On the heels of the single biggest global ransomware attack yet, White House Press Secretary Jen Psaki announced Tuesday President Joe Biden will meet with key government leaders Wednesday to discuss efforts to counter the attacks.
Miami-based Kaseya said it believes hackers hit about 800 to 1,500 businesses in at least 17 countries with ransom demands of up to $5 million. The businesses use Kaseya’s virtual system administrator, or VSA, to fully manage IT infrastructure.
Criminals used a tool that is supposed to help protect against malware but instead helped spread it widely.
Most of the 800 supermarkets in the Swedish Coop chain shut down because the malware crippled their cash registers, and more than 100 New Zealand kindergartens were knocked offline.
Cybersecurity experts suspect Kaseya’s estimate is low, noting that victims are still being identified.
Wednesday’s meeting is set to include leaders from the Department of State, Department of Justice, Department of Homeland Security, and other members of the intelligence community.
“What [Biden] had asked the team to do several weeks ago was to review and assess what our options are and how we can better again put in place partnerships with the private sector, best practices, what levers we have from the federal government,” Press Secretary Psaki said.
The attack comes less than a month after President Joe Biden pressed Russian President Vladimir Putin to stop providing safe haven to ransomware gangs, including the one some experts believe are responsible for the latest attack.
“I will just reiterate a message that these officials are sending, as the president made clear to President Putin when they met,” Psaki said. “If the Russian government cannot or will not take action against criminal actors residing in Russia, we will take action or reserve the right to take action on our own.”
Over the weekend, Biden ordered U.S. intelligence to take a “deep dive” into the attack, saying the United States would respond if it determines the Kremlin is involved.
Jen Psaki, White House press secretary: “The increase in ransomware attacks far predated the president taking office, and it is something that from day one, he has made a priority and has asked his team to focus on where we can have an impact, how we can better work with the private sector, and what we can do across the federal government to help address and reduce ransomware attacks on our critical infrastructure, but also on a range of entities in the United States. Tomorrow, the president will convene key leaders across the interagency, including the State Department, Department of Justice, DHS and other intelligence community, members of the intelligence community to discuss ransomware and our overall strategic efforts to counter it. And what he had asked the team to do several weeks ago was to review and assess what our options are and how we can better again put in place partnerships with the private sector, best practices, what levers we have from the federal government. So this is a priority. He’s meeting with a range of officials tomorrow and we will continue to implement moving forward.”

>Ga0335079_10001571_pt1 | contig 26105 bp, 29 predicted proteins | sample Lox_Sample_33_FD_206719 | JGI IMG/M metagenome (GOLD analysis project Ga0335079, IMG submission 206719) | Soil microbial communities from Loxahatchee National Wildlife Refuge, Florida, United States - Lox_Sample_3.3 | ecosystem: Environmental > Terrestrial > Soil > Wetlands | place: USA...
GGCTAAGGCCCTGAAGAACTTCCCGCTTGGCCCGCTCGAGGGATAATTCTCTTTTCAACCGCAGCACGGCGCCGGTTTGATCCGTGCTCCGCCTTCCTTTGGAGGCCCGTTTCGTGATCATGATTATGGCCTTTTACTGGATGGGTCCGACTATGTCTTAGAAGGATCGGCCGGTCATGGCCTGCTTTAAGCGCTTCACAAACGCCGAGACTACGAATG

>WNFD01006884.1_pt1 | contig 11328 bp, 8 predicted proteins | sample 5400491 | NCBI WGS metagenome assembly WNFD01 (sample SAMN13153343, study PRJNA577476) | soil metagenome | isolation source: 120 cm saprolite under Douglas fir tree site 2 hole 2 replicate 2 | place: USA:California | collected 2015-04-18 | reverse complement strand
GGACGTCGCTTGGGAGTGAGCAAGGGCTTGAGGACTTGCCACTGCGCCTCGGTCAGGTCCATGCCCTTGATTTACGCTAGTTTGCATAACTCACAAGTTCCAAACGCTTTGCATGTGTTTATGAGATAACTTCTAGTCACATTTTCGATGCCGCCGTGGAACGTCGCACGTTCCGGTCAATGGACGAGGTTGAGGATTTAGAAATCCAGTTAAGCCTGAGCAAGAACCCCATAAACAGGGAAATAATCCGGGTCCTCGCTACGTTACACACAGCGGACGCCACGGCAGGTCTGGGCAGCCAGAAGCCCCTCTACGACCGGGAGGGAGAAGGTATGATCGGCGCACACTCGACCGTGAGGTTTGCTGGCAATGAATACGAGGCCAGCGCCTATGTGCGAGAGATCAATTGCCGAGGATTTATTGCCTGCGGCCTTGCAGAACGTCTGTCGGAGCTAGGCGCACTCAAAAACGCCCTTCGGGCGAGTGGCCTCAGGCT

Reporter: “What would you say you’re still in the review and assessment phase?”
Jen Psaki, White House press secretary: “Well, I would first note that we have announced several steps that we have taken. I mean, the Department of Justice announced a step just a few weeks ago. And we are continuing to up our partnership with the private sector, which is a key part of best practices and ensuring we are reducing the impact of the, I should say, the vulnerability of private sector entities. But there is more that can be done and it warrants and requires an interagency process and discussion in order to move those policies forward. The attack over the weekend underscores the need for companies and government agencies as well to focus on improving cybersecurity. And we’ve talked a bit in the past about the importance of private sector entities hardening their own cybersecurity, putting in place best practices that have been recommended by the federal government for some time.”
Reporter asking question: “President Putin and President Biden met and discussed cybersecurity. Were you under the impression that Putin would do more to prevent these kind of attacks?”
Jen Psaki, White House press secretary: “So first, let me say let me give you a little bit of an update. Since the meeting between President Biden and President Putin, we have undertaken expert level talks that are continuing and we expect to have another meeting next week focused on ransomware attacks. And I will just reiterate a message that these officials are sending, as the president made clear to President Putin when they met. If the Russian government cannot or will not take action against criminal actors residing in Russia, we will take action or reserve the right to take action on our own. Now in this case, the intelligence community has not yet attributed the attack. The cyber security community agrees that REvil operates out of Russia with affiliates around the world. So, we will continue to allow that assessment to continue. But in our conversations, and we have been in touch directly, we are continuing to convey that message clearly.”